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26 of 27 people found the following review helpful
4.0 out of 5 stars The greatest album you've never heard of,
Take the unmatchable majesty of Phil Manzanera's kookiest guitar, shake it up with the madness of King Eno and... well just listen to those chorus lines. On Miss Shapiro for example: Go ahead and make sense of that! Discover Eno retailing crumbly cosmetics on his journeys round the world.
Meander through trans-global music before anyone thought it could be cool.
Here is a collection through which we discover how Peru has lengthened the day... and strengthened the dollar. You don't get that from Boyzone.
Chances are, you haven't just stumbled on this, so you already know how hatstand it all is. Be grateful, you are one of the lucky few.
Go out and find a convert. Make their day.
6 of 6 people found the following review helpful
4.0 out of 5 stars great find,
I am buying CDs of music I didn't listen to in the 70s and 80s. I remembered a friend getting a phil manzanera LP in 1978 and decided to check this out. It is very good indeed. good solid melodic rock. quite light hearted. I am definitely going to try other manzanera stuff now.
5 of 5 people found the following review helpful
5.0 out of 5 stars The usual suspects,
This is from the same era as the early Brian Eno solo albums with similar and overlapping personnel. Intersetingly the album that Manzanera recorded with his temporarily reformed, Pre-Roxy, band Quiet Sun was recorded at the same time as this in an adjacent studion, so it makes and good companion piece to this.
Phil Manzanera's solo work stands the test of time much better than the post-Eno Roxy albums and is well worth checking out. Vozero with Robert Wyatt is another that I have recently picked up on and to my ears it one of the best albums that either men have made.
Diamond Head however is an excellent album being as it is contemporay with the period of Brian Eno's early song based solo albums an sharing much of the same ethos and musicians. The guitar sound is brilliant, throughout but a stand out track, to my ears anyway, is "Same Time Next Week" which is a deut between verbally dueling lovers. This gives the album its destinctive Manzanera voice.
3 of 3 people found the following review helpful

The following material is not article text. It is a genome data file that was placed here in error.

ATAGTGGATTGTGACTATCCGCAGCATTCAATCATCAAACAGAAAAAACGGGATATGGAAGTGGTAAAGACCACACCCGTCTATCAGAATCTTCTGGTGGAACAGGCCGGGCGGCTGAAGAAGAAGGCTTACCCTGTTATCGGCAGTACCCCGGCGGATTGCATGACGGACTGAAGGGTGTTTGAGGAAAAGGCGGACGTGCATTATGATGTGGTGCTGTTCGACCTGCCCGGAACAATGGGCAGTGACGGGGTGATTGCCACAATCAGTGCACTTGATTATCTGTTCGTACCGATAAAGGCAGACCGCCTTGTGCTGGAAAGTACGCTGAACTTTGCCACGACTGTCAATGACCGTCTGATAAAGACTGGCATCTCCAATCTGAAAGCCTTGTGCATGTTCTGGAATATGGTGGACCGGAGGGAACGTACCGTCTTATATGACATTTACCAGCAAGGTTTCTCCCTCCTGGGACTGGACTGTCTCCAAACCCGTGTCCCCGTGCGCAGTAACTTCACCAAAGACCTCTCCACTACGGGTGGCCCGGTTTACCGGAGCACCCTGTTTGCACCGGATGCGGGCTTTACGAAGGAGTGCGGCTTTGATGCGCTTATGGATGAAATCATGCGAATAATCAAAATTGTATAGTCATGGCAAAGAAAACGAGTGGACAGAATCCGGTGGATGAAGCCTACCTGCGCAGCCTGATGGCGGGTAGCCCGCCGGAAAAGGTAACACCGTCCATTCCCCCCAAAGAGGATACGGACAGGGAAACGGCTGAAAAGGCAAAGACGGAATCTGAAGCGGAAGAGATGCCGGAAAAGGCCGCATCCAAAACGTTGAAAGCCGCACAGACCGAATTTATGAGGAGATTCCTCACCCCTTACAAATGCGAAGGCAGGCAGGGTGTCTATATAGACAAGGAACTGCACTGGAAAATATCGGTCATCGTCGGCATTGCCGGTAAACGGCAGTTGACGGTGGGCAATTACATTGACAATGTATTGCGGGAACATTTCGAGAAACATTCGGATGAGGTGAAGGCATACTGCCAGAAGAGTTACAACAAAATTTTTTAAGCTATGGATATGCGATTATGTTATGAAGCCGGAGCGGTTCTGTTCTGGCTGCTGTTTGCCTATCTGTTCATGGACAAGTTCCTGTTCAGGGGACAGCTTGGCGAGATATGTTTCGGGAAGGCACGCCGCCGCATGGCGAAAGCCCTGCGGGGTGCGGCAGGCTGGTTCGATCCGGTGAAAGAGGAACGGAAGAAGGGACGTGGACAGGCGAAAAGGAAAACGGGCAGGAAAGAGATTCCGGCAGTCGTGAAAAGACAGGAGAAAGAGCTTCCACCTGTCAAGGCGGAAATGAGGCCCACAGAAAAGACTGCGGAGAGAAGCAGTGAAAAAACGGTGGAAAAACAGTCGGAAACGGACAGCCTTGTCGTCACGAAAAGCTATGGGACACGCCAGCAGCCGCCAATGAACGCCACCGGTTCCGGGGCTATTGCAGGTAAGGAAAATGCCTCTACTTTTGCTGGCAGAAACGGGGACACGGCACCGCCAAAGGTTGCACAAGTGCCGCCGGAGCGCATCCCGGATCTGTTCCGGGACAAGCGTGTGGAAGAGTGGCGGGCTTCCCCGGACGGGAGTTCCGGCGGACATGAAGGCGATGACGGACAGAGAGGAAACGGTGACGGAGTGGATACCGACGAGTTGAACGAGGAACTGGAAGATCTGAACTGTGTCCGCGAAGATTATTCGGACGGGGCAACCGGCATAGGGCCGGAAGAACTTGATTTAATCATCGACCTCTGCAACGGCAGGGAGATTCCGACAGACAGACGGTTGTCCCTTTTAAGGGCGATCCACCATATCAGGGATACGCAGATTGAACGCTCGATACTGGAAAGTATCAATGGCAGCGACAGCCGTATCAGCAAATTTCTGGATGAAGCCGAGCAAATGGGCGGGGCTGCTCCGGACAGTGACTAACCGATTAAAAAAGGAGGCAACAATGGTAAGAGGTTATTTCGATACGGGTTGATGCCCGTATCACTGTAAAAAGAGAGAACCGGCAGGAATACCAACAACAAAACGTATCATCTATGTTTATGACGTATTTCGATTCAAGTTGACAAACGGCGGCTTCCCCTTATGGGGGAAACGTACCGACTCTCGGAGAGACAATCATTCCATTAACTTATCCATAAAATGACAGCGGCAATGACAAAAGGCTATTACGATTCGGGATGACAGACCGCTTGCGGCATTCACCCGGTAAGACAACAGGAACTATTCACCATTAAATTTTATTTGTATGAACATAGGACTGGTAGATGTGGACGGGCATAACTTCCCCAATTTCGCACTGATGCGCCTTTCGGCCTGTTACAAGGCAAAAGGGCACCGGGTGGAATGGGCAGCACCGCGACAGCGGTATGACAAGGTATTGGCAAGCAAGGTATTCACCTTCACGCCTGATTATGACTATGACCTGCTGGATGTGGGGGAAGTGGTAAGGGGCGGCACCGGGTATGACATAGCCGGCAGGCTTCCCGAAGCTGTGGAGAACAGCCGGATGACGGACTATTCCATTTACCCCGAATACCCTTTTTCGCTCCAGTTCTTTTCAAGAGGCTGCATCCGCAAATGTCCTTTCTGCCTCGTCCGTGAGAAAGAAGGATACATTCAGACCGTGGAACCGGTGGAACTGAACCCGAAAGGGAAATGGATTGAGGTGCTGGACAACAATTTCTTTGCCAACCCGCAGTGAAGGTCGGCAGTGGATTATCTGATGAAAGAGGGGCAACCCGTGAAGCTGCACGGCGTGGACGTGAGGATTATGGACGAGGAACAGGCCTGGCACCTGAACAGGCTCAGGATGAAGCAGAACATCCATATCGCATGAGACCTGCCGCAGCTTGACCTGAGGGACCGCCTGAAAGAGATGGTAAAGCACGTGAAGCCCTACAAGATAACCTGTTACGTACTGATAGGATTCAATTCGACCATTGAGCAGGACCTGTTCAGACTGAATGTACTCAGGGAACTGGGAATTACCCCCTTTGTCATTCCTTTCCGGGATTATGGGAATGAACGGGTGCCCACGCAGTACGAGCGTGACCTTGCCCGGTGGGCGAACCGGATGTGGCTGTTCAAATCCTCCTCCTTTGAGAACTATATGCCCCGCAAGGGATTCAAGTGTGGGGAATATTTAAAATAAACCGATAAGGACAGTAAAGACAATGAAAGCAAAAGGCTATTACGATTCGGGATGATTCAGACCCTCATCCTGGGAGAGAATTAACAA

5.0 out of 5 stars Diamond Head,
I like to think that my record collection is fairly representative of the great and interesting that came out of the much maligned 1970's. Not at all! Being a lover of everything Eno, Fripp, Wyatt et all this one seems to have slipped under my musical radar, until now. I purchased on a whim after surfing through Amazon's shelves late one night. Thank goodness for that or I might still be in ignorance of this absolutely superb album by the very talented Mr Manzanera. It's quite sublime and like all the best from the afore mentioned decade, timeless.
6 of 7 people found the following review helpful
5.0 out of 5 stars Fantastic,
I was lucky enough to meet Phil Manzanera and Andy MacKay as a teenager back in the 80s when I went to see their then new band The Explorers.
I am not easily star-struck, but having been brought up on their music since early childhood, I will never forget the half hour or I spent with them, discussing the making of this album, Mr MacKay's equally great In Search of Eddie Riff, and their personal favourite Roxy albums and tracks.
Listening to this album always brings that evening back to life, especially the masterly and haunting Alma.
On a par with Eno's Here Come the Warmjets, Stevie Wonder's Inner Visions and Bowie's Diamond Dogs, part of me will always think that Mr Ferry was probably the least talented and innovative Roxy Music member, despite his incredible lyrical abilities.
Great music transcends genre and as an erstwhile punk and soul/R&B appreciator, I think this is a truly great album.
1 of 1 people found the following review helpful
5.0 out of 5 stars Diamond cut,
Solo projects tend to be overlooked on the premise that they consist of a little self indulgence on the part of the artist to fill in time between the more important band albums. It's surprising, then, just how many good solo albums there are out there, and this is among the best. It has a neat, classy production that doesn't age it, contains lots of musical ideas and doesn't concentrate on Manzanera as guitar hero. 'The Flex', for instance, is dominated by clavinet and sax.
It's largely instrumental, half of the tracks featuring lyrics, and possesses great melodies, exotic, often intricate rhythms and articulate lyrics, particularly on the witty 'Miss Shapiro'. With an impressive supporting cast of players, including a few of his Roxy colleagues, it comes quality assured. Manzanera proves to be an adequate if not stunning vocalist. Perhaps only the duet, 'Same Time Next Week', sounds awkward. This, however, is more than made up for by the rest of the album, right up to the superb closer, 'Carhumba'.
5.0 out of 5 stars Amazing as expected cd.,
For those who understand the qualities of the great Phil Manzanera, this is an amazing cd. Dont even think about it, read the reviews then buy. As an avid Roxy fan i just bought it. Amazing.
5.0 out of 5 stars Diamond Head CD,
Excellent album from the mid 70's. If you were a Roxy or Brian Eno fan who never bothered to buy this album then I would recommend you catch up on what you missed all those years ago. The two extra tracks included that weren't on the vinyl version are a bit weak and I can see why they were the ones left out. A great album overall though with some wonderful guitar work by Phil.
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